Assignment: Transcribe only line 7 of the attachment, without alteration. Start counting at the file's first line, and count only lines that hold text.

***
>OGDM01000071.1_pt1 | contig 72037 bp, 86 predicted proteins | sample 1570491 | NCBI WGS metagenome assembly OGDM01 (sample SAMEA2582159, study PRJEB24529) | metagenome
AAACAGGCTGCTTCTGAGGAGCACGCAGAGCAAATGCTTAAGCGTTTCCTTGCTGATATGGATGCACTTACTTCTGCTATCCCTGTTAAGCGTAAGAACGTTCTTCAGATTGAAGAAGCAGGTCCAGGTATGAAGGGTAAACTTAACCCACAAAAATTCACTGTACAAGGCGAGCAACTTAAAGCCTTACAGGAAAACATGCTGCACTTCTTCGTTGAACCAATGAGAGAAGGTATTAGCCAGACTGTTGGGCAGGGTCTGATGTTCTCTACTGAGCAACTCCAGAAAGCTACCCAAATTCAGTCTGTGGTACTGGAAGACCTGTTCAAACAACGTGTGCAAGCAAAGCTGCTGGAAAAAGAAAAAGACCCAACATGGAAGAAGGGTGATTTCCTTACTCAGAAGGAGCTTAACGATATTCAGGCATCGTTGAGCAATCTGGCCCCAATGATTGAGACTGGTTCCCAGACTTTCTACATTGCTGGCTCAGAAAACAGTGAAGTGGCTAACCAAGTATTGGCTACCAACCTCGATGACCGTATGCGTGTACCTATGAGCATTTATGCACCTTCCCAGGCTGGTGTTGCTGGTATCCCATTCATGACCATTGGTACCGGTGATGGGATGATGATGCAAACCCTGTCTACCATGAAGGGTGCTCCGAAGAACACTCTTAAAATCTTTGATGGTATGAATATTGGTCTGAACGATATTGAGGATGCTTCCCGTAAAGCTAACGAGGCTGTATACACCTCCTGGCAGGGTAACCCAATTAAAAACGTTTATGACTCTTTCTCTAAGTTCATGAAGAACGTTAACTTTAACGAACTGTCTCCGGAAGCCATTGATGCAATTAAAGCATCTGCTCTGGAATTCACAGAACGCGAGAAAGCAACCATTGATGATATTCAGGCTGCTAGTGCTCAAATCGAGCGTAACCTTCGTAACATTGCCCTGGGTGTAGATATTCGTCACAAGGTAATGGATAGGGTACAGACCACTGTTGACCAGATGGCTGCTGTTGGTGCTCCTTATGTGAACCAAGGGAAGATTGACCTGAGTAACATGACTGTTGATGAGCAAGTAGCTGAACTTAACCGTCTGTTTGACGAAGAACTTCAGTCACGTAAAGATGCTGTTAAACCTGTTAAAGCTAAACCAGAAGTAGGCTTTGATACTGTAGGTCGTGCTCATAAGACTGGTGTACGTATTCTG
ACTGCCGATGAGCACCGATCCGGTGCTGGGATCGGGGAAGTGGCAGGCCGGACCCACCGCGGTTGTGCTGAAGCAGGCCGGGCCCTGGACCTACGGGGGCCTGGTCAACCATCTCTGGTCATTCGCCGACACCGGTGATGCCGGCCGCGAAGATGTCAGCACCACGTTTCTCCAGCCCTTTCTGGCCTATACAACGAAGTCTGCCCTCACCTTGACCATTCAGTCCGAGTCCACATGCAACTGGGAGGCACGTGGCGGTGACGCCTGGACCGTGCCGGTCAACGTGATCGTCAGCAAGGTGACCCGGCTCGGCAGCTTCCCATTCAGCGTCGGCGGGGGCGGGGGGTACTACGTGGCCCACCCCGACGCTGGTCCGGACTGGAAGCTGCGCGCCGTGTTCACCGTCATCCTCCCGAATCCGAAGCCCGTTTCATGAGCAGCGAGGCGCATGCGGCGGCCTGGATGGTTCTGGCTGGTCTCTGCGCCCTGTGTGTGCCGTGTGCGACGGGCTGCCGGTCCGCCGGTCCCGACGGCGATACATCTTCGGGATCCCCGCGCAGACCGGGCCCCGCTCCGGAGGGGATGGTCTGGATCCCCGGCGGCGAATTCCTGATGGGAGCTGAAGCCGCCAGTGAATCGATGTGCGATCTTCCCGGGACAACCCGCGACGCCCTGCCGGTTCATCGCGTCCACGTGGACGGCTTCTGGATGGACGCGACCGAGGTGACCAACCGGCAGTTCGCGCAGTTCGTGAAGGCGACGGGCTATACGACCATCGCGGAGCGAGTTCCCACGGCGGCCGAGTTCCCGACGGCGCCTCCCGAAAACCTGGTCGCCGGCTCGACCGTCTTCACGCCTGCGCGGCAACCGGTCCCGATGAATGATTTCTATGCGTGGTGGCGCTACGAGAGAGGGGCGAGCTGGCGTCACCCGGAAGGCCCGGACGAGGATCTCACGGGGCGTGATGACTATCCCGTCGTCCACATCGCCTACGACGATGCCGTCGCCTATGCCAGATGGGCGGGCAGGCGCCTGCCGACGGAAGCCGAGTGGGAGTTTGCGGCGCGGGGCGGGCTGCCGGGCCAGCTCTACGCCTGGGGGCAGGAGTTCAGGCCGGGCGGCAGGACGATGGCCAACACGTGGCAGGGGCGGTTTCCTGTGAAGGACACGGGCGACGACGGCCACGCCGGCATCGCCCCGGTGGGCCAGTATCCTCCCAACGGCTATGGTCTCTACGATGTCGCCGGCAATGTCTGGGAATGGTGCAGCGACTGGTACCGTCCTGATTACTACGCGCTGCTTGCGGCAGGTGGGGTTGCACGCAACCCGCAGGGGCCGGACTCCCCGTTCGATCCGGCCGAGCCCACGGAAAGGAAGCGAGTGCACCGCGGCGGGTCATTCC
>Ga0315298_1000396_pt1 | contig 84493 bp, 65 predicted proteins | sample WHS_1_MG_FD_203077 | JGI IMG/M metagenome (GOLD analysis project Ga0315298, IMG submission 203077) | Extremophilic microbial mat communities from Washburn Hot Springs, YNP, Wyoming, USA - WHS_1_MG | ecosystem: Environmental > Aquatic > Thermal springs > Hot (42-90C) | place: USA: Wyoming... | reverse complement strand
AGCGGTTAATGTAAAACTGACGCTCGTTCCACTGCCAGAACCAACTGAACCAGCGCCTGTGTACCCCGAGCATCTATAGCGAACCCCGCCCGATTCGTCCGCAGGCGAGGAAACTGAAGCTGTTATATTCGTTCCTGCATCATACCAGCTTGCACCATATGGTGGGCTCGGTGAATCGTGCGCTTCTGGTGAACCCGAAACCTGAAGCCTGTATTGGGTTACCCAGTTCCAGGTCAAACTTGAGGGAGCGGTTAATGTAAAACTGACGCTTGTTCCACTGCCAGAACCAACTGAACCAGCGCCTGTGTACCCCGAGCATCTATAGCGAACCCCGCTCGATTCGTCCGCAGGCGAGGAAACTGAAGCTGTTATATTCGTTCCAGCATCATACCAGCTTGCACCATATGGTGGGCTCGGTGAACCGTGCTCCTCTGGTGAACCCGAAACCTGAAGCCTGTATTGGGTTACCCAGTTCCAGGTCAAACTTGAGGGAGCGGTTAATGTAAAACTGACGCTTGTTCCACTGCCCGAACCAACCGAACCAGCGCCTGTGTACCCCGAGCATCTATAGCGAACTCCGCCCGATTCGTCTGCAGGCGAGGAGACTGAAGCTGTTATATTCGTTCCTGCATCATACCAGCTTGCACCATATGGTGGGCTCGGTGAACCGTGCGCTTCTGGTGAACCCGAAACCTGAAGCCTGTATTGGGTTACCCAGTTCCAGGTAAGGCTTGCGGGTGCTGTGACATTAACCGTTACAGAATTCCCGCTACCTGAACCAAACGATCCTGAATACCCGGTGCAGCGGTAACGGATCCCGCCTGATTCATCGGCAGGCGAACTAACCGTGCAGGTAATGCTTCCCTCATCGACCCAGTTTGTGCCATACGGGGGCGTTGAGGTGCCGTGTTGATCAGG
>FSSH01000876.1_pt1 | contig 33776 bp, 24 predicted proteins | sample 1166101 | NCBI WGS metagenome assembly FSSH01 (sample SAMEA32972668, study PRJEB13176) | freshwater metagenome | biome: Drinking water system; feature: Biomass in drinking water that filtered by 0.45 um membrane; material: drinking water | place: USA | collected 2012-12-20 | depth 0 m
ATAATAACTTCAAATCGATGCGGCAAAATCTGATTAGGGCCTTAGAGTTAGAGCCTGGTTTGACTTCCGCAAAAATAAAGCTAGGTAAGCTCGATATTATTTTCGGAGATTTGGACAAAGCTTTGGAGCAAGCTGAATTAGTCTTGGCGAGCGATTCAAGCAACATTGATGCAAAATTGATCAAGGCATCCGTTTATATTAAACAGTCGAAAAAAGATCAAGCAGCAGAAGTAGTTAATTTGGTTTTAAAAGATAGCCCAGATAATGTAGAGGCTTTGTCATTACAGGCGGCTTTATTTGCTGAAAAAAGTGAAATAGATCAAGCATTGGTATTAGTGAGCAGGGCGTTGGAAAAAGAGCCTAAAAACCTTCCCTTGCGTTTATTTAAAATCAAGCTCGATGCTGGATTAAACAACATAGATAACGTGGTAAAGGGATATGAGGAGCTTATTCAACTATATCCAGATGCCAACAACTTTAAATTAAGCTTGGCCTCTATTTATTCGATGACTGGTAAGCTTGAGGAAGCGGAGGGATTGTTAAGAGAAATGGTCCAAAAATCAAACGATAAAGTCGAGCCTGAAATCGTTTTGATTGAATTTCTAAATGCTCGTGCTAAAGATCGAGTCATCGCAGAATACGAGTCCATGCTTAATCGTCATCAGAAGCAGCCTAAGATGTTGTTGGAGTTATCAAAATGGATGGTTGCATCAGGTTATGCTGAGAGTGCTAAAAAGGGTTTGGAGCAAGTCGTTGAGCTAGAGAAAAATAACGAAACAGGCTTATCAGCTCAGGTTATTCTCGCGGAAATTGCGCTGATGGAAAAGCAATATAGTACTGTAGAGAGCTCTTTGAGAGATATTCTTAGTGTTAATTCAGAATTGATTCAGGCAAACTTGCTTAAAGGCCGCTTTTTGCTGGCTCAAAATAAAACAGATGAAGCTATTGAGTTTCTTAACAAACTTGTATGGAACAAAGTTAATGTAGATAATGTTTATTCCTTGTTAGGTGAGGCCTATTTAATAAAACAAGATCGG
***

ATAATAACTTCAAATCGATGCGGCAAAATCTGATTAGGGCCTTAGAGTTAGAGCCTGGTTTGACTTCCGCAAAAATAAAGCTAGGTAAGCTCGATATTATTTTCGGAGATTTGGACAAAGCTTTGGAGCAAGCTGAATTAGTCTTGGCGAGCGATTCAAGCAACATTGATGCAAAATTGATCAAGGCATCCGTTTATATTAAACAGTCGAAAAAAGATCAAGCAGCAGAAGTAGTTAATTTGGTTTTAAAAGATAGCCCAGATAATGTAGAGGCTTTGTCATTACAGGCGGCTTTATTTGCTGAAAAAAGTGAAATAGATCAAGCATTGGTATTAGTGAGCAGGGCGTTGGAAAAAGAGCCTAAAAACCTTCCCTTGCGTTTATTTAAAATCAAGCTCGATGCTGGATTAAACAACATAGATAACGTGGTAAAGGGATATGAGGAGCTTATTCAACTATATCCAGATGCCAACAACTTTAAATTAAGCTTGGCCTCTATTTATTCGATGACTGGTAAGCTTGAGGAAGCGGAGGGATTGTTAAGAGAAATGGTCCAAAAATCAAACGATAAAGTCGAGCCTGAAATCGTTTTGATTGAATTTCTAAATGCTCGTGCTAAAGATCGAGTCATCGCAGAATACGAGTCCATGCTTAATCGTCATCAGAAGCAGCCTAAGATGTTGTTGGAGTTATCAAAATGGATGGTTGCATCAGGTTATGCTGAGAGTGCTAAAAAGGGTTTGGAGCAAGTCGTTGAGCTAGAGAAAAATAACGAAACAGGCTTATCAGCTCAGGTTATTCTCGCGGAAATTGCGCTGATGGAAAAGCAATATAGTACTGTAGAGAGCTCTTTGAGAGATATTCTTAGTGTTAATTCAGAATTGATTCAGGCAAACTTGCTTAAAGGCCGCTTTTTGCTGGCTCAAAATAAAACAGATGAAGCTATTGAGTTTCTTAACAAACTTGTATGGAACAAAGTTAATGTAGATAATGTTTATTCCTTGTTAGGTGAGGCCTATTTAATAAAACAAGATCGG